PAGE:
June 21 Log: Cracking the Code on the Hawk Family Home and Jetski Realities (Updated 6:38 PM)

6:38 PM

Well, a long day but a productive one. Before lunch a couple of us went out on jetskis, partly just for fun (and we paid for it ourselves — NOT a production expense — but the reason for doing it was in part to simulate some of the maneuvering that will have to be done when we shoot two scenes in the movie that involve getting multiple jetskis into position together. (In one case it’s just two jet skis, and in the other it’s about 8). Well, well, well — it’s not easy. When you pull up next to a jetski and both skis try to idle next to each other, they actually creep forward slowly as long as the engine is on. And if you turn the engine off they start turning and drifting.

We learned a lot about waterwork last time, and boat to boat problems …. but I don’t think I truly appreciated how hard it will be to get the jetskis where we want/need them. I will talk to the marine coordinator next week about this — maybe there are some technical solutions.

But then it was on to the proposed Hawk family house — the new one. I took the entire team down there — Susan, Jay, Gabor (Production Designer), Alan (Art director). There are two tricky things about this location–one is the fact that it’s actually a beach club/restaurant, not a family home, and thus there are parts of it we don’t want to show and there will be a good bit of dressing to be done to “sell” it as a home. The other is that I really want to be able to convey that they live right on the facility … certainly not more than a short walk … but we also want to have them living on the ocean. Now — one thing you can obsess about is geography but the fact is that a filmgoer frequently doesn’t have a completely accurate view of geography – he sees what the film-maker shows him and it’s completely common to “cheat” a location to make it seem like two places are closer in the movie than they are in reality. Anyway — in this situation I think we have solved it.

Here is the link:


10:19 AM

Saturday. Finally got some time with the script. I got in four good hours this AM working through it, making notes for the creative team about what I’m looking for in each scene. Also made notes to myself and Susan regarding dialogue that’s still not right, plus some production notes about how things might need to be changed to accomodate production realities/location sites etc.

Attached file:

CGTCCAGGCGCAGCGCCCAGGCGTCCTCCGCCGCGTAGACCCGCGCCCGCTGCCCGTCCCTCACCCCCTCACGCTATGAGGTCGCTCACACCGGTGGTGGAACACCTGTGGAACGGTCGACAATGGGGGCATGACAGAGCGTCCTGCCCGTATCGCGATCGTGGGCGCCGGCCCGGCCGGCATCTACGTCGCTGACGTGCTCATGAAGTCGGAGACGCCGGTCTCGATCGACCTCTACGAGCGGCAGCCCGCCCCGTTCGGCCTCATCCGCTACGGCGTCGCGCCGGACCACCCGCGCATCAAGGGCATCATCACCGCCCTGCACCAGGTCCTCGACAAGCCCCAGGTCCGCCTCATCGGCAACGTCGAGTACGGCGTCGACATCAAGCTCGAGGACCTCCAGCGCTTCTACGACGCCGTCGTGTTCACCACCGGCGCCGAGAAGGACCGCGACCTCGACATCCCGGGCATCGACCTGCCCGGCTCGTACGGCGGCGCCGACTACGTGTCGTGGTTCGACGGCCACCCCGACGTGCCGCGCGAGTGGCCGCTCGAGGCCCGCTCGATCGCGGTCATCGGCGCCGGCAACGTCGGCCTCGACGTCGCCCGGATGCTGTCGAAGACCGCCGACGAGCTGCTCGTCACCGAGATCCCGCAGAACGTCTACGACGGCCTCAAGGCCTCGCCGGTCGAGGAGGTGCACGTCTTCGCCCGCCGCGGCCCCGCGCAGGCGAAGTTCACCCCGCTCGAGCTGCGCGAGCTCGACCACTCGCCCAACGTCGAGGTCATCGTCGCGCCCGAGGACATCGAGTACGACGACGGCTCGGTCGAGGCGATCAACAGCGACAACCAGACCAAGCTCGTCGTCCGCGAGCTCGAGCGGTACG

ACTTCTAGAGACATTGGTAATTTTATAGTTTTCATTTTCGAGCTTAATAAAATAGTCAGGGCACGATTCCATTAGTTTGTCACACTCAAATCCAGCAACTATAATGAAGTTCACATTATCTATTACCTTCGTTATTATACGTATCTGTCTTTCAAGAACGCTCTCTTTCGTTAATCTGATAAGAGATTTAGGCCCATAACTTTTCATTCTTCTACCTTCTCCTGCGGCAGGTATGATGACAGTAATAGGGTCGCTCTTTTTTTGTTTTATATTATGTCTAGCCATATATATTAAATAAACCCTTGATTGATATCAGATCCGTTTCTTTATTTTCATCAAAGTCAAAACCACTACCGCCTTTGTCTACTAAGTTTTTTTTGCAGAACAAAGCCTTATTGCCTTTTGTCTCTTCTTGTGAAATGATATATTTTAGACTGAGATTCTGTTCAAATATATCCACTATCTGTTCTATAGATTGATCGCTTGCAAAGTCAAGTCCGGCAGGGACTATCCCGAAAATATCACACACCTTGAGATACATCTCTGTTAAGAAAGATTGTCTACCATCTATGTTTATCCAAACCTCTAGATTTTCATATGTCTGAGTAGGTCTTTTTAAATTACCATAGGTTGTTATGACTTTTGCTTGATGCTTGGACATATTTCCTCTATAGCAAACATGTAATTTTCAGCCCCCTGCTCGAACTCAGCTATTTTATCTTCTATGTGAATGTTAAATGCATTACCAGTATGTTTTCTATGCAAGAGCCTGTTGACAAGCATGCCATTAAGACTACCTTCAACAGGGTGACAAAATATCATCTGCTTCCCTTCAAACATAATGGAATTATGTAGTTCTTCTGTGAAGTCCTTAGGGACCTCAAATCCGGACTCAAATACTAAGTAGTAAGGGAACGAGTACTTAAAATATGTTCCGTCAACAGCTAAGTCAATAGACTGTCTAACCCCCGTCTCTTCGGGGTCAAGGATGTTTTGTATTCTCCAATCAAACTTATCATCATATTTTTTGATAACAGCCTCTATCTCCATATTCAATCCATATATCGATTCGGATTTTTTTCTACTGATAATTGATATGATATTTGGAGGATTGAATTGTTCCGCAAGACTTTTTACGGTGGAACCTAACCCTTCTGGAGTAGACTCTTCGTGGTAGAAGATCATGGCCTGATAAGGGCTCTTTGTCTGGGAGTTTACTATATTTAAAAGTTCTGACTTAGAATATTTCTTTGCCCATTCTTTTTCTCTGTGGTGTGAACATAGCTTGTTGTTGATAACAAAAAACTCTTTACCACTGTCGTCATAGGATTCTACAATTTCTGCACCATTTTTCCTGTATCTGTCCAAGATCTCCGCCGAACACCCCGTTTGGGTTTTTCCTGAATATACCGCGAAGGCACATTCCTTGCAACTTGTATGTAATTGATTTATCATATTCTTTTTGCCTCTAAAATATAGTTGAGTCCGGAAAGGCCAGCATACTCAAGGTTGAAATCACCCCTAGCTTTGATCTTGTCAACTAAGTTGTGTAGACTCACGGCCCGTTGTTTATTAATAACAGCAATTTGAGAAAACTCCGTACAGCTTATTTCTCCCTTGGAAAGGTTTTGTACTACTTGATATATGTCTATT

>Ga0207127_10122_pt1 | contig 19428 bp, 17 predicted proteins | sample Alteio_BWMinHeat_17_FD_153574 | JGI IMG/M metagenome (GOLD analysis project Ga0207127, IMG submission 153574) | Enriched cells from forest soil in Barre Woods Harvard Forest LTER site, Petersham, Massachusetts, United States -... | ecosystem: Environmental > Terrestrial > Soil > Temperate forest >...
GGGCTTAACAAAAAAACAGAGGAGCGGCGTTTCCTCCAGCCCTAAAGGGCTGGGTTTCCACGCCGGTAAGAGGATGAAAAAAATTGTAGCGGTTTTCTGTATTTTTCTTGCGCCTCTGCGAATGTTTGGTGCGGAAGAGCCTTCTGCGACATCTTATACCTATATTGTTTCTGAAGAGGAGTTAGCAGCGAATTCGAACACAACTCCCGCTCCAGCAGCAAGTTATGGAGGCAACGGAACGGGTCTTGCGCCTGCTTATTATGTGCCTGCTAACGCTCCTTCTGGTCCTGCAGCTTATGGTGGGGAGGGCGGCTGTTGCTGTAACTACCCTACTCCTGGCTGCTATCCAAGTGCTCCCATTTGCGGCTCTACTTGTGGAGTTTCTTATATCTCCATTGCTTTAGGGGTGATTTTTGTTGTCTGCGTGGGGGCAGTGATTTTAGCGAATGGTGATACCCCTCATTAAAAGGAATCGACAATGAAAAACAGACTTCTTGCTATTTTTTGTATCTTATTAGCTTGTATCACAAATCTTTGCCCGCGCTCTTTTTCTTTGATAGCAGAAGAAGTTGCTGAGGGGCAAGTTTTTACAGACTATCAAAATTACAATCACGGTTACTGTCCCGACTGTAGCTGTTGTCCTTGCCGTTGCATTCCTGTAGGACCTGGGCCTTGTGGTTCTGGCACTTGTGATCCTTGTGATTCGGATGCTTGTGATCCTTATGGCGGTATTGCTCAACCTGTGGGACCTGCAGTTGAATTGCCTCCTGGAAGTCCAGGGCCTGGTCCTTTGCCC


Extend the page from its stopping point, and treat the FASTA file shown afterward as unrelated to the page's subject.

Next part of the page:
I need to spend some time now with finances again. The actual cost report consists of a lot of detail. I know this is probably a bit boring but I’m not viewing this blog as an attempt to entertain so much as an attempt to inform and make a record of what it is I have to deal with to get a movie done, so — here’s what the weekly cost report consists of:

  • Burn Rate Analysis: This is right of the top the thing that matters the most when I’m wearing my hat as Exec Producer and thus the one responsible for making sure the film gets the money it needs. Based on the budget, and weekly cashflow, and spending to date — the Burn Rate Analysis essentially starts out with the money in the bank, looks at the the money required weekly to keep the production afloat based on spend-to-date, budget, and cashflow, then projects what flows from corporate and other external sources are needed to keep the production solvent and able to finish. For a production like this shooting offshore in the bahamas, by the time we get to the first day of filming, we will have spent 70% of the cash needed to complete the Bahamas shoot. This is because of all the “frontload” or pre-pays that are required — full upfront escrow of all actor fees, full pre-pay of the camera, grip, lighting packages,and so on. So the actual flow ends up being 70% through opening day, then 10% a week for the three weeks of the Bahamas first unit shoot. (Second unit shoots before and after main unit but those costs are relatively small.)
  • Cost Report Topsheet: This is a one page executive summary showing budget, amount spent to date, commitments (i.e. credit cards in use that have to be paid, credit from suppliers), estimate to complete, and variance.
  • Detailed Cost Report: Same as the topsheet except that it tracks all 250 or so accounts, not just the header accounts.
  • LA Transaction Details: Captures each transaction in Los Angeles and sorts by account.
  • Bahamas Transaction Details: Captures each transaction in Bahamas and sorts by account.
  • LA Checkbook Register:
  • Bahamas Checkbook Register:
  • Schedule of Outstanding Cash Advantages

Anyway, this is not something the director would normally have anything to do with, but when you’re producing and directing you do have to deal with it and it takes time — maybe a total of 8-10 hours each week beginning on Thursday and going through the weekend. I’ve logged about 4 hours so far.

Going to dive back into it now.

logout 10:31 AM

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